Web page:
I was thrilled the summer when Abigail attended a small performance camp. It was the first time we heard her sing on stage, and she was so proud of herself. I can actually hear her voice in this clip:
Today, she walks around designing costumes with blankets and boas and swords from the play room then asks me to send my mom videos of her tutorials (the latest on Pencil Bun Beauty):
Our girl will now go ahead and sweet talk the lighting crew into just so happening to aim the spotlight on her, while the rest of the stage (and her peers) go DARK. Wink, wink, shrug. She reminds me of Olivia. She’s suddenly “all eyes on me” girl. During recess, she sets up a stage and preforms comedy routines for an audience. Though I don’t know that she’d ever want to do the work it would take to learn a part in a play, maybe that will change with maturity. I also think that she’d always prefer to play the funnier or more interesting supporting role to the straighter starring role. At this age, she favors improvisation. Why aren’t there group improv classes for parents and children? I think this would be so much fun. I am VERY SERIOUSLY TEMPTED to audition for some type of community theater with her, but I fear that our rehearsal times would be different. I’d love to be in a play together! This would be so terrifically and terrifyingly exciting. It would be a dream.
I must stop cringing when I see my daughter acting silly for attention from her peers, making them laugh as she hams it up, just as I had at that age. I must appreciate her as she is, as I was, as I still am, as an attention-seeker, as a ham, as a performer. As so many of them are at that age.
Last night, at Girl Scouts, we asked the girls to write on a slip of paper, “I could be a better friend by….” and Abigail wrote on her slip privately and folded it up and slipped it into her box. She completed her sentence with, “sharing the spotlight more.” I became anxious when I read this because I fear that it’s something that’s come from my mouth to her. “Let someone else feel good. Let someone else feel like the star, too.” I told her this after listening to her during a play date when she hogged the microphone the whole time, and when it was the friend’s turn, Abigail lost interest and wanted to play something else. Maybe I shouldn’t feel anxious. It’s an honest lesson. You should pay attention to your friends and share the spotlight. I just don’t want her to feel that she has to give it up to be “good.” I don’t want her to be “a good girl.” I want her to be who she was born to be. Still, that was a very insightful and very thoughtful response to the question we posed. It wasn’t “being nice all the time” or “sharing my things.” It took introspection.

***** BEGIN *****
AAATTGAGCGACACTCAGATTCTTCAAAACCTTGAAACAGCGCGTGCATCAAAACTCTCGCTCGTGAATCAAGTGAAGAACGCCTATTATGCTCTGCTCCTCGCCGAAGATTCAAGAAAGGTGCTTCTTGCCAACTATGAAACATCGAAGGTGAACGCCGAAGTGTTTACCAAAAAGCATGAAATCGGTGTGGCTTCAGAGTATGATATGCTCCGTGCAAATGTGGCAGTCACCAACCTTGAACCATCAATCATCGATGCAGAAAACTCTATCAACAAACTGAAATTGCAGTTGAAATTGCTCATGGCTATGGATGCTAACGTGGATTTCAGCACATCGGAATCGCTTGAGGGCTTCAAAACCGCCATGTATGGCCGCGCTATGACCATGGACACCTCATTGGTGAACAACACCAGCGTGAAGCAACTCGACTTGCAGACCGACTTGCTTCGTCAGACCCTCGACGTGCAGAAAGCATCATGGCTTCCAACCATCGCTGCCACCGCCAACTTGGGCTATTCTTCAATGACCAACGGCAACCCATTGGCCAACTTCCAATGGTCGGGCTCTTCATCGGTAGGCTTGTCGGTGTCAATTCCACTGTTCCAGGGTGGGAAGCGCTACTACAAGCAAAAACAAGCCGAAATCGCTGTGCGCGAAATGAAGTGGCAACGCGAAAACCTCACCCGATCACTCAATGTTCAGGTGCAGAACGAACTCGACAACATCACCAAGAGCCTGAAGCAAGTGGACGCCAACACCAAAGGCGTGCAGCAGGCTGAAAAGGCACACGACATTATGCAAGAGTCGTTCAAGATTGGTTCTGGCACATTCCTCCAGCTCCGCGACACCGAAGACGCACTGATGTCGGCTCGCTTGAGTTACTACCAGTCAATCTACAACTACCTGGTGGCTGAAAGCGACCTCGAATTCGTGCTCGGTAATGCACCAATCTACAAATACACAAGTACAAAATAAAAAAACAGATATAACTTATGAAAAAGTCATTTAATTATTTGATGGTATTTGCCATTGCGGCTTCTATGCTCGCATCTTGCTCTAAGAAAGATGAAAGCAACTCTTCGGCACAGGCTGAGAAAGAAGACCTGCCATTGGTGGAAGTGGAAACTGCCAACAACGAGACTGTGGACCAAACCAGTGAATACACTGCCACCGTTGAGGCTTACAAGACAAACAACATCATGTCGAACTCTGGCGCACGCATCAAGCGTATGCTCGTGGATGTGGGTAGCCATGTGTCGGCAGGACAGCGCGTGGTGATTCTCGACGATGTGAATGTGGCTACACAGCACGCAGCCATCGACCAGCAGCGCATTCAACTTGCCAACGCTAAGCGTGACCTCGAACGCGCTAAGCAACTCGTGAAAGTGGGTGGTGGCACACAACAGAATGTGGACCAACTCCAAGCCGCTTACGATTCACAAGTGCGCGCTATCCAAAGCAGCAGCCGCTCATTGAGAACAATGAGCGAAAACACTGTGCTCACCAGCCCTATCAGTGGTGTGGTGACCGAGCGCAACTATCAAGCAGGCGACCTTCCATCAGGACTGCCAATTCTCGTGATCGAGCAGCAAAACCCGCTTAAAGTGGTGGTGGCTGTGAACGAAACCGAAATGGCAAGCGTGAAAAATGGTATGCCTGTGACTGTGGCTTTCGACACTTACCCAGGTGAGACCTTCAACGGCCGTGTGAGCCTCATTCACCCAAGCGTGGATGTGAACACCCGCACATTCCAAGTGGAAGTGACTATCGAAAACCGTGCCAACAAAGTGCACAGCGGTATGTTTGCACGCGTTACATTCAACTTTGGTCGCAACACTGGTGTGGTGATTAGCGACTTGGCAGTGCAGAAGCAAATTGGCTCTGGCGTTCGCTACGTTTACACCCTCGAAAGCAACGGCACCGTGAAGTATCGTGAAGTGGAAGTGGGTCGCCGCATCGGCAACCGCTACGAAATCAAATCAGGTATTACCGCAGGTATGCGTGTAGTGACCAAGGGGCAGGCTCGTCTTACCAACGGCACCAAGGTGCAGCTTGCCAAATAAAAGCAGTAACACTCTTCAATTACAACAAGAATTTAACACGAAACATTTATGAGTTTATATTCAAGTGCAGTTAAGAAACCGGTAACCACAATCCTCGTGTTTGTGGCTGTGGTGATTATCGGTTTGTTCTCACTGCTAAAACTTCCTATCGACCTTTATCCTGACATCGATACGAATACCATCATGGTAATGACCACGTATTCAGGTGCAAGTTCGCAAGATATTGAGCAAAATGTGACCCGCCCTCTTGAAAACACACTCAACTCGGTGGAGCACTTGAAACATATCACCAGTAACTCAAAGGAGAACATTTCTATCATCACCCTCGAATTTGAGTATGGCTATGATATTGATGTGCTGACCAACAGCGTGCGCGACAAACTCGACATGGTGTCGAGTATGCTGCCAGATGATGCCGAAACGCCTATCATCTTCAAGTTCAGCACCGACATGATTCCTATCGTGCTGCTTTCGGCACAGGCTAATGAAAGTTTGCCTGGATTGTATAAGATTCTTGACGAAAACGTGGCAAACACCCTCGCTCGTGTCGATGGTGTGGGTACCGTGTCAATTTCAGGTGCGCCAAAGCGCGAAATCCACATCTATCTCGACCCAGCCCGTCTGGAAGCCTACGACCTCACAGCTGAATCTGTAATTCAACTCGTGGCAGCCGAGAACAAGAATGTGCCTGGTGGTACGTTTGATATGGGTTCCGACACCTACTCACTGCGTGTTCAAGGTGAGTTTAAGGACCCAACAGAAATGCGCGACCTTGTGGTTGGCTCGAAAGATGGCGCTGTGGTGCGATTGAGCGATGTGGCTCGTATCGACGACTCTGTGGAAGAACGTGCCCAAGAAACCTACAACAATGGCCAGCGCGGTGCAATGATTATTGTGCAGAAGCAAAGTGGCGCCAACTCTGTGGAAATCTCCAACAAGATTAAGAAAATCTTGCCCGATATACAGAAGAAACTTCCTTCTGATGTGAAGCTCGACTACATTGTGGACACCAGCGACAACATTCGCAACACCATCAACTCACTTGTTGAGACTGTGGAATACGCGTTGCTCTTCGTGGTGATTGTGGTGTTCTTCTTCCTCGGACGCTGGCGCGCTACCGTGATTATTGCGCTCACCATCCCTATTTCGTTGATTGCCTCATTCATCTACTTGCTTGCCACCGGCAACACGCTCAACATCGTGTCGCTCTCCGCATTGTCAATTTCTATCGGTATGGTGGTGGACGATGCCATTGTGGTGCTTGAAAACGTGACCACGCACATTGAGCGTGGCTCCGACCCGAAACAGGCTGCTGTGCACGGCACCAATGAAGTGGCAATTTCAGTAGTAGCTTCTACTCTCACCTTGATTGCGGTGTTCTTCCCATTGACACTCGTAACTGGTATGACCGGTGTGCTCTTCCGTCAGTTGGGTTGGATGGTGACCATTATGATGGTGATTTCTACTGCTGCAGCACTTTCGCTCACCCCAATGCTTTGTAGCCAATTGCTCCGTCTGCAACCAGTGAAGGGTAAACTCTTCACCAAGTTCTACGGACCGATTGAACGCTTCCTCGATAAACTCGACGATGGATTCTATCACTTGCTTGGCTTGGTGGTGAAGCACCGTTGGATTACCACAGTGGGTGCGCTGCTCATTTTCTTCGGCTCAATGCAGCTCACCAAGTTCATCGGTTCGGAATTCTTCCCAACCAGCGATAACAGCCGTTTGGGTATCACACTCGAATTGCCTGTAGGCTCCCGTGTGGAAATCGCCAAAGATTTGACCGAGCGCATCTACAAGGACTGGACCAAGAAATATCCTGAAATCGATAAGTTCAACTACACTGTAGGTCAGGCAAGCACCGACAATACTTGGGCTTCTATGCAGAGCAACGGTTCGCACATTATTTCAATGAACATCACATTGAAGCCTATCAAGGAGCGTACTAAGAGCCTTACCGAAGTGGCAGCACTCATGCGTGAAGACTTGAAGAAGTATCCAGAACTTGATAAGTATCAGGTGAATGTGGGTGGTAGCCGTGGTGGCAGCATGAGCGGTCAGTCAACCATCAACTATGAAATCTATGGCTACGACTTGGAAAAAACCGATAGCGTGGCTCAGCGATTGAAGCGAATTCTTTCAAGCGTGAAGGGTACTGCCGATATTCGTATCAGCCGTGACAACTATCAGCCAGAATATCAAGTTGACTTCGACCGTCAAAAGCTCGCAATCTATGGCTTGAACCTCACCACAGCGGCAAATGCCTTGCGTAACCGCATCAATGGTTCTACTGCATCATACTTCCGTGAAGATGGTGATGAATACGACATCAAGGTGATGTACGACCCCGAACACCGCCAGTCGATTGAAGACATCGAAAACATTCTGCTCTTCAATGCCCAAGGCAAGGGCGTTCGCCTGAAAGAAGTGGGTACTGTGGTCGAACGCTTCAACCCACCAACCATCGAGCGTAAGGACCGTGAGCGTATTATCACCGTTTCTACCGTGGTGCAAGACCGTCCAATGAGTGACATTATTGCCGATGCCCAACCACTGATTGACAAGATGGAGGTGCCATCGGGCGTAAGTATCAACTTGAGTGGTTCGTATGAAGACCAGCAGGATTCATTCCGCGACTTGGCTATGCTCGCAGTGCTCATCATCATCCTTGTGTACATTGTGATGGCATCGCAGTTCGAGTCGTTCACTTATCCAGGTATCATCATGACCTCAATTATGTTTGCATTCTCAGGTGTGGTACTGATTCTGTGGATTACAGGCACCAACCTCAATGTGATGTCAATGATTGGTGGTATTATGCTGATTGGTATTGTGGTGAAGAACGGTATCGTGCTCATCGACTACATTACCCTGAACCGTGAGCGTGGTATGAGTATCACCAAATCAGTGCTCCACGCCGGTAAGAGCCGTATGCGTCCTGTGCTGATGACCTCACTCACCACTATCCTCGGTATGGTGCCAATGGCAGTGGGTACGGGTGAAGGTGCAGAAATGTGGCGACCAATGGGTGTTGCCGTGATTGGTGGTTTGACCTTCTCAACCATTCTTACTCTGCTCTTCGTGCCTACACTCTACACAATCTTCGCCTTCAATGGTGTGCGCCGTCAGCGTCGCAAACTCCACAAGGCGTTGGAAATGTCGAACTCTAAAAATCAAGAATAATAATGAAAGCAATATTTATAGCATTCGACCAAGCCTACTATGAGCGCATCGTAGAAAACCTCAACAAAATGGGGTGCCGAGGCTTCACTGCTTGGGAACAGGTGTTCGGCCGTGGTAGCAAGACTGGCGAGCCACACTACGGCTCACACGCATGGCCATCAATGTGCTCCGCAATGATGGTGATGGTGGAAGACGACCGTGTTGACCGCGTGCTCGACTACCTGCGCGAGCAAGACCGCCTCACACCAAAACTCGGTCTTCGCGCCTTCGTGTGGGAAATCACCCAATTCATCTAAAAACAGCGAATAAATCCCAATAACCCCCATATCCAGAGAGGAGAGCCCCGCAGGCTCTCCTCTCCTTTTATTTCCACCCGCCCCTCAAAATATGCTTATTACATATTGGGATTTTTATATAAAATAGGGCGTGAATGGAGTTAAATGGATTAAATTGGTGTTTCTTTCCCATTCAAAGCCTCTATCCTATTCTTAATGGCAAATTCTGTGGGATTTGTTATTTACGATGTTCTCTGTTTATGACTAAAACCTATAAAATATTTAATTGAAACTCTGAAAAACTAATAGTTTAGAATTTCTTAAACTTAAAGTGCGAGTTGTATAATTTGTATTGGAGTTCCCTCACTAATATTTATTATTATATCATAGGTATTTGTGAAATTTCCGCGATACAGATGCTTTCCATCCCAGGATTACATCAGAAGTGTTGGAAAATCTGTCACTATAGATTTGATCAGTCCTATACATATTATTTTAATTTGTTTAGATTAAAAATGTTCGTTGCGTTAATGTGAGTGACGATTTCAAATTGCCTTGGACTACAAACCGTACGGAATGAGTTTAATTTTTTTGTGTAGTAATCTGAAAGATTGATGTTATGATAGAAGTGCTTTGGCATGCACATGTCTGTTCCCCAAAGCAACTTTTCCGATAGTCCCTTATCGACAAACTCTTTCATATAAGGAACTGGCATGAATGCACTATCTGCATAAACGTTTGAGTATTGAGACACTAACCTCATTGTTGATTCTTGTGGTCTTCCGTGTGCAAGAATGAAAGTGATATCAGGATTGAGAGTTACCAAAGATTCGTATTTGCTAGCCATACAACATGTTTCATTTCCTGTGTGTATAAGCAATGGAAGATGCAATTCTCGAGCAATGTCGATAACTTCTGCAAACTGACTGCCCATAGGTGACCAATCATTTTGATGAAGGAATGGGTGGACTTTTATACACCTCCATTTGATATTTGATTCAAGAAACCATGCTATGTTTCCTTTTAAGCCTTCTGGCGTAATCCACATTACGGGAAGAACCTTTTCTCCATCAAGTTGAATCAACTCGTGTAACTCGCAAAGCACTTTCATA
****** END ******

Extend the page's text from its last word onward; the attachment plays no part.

In a closing friendship circle, I had each of the girls take a turn and share one thing they love about themselves. Myself, my smile, my heart, my personality, my family (“What else, besides your family?” I said, “Because that’s not who YOU are. Something about who you ARE, alone.”), I like how much I like myself, my smile, my hair, my voice. And what does my daughter respond? “Hmm. Tough one. Okay, I got it. I got it. My eyebrows. Can’t go wrong with these eyebrows people.” I’ll give her one thing, she’s an original, and no one will ever accuse her of being cliche. I was the *exact same way* at that age, only I might’ve said, “Wait, I can only pick ONE thing I love about myself? There are just soooo many things. Well, if I have to choose one, I’d say my freckles because I have no choice about them, so I might as well love them now while I’m young, or else it will be a lifetime of self-hatred.” Of course, I wouldn’t have said this because eight-year-old girls don’t speak this way unless they’re on scripted TV.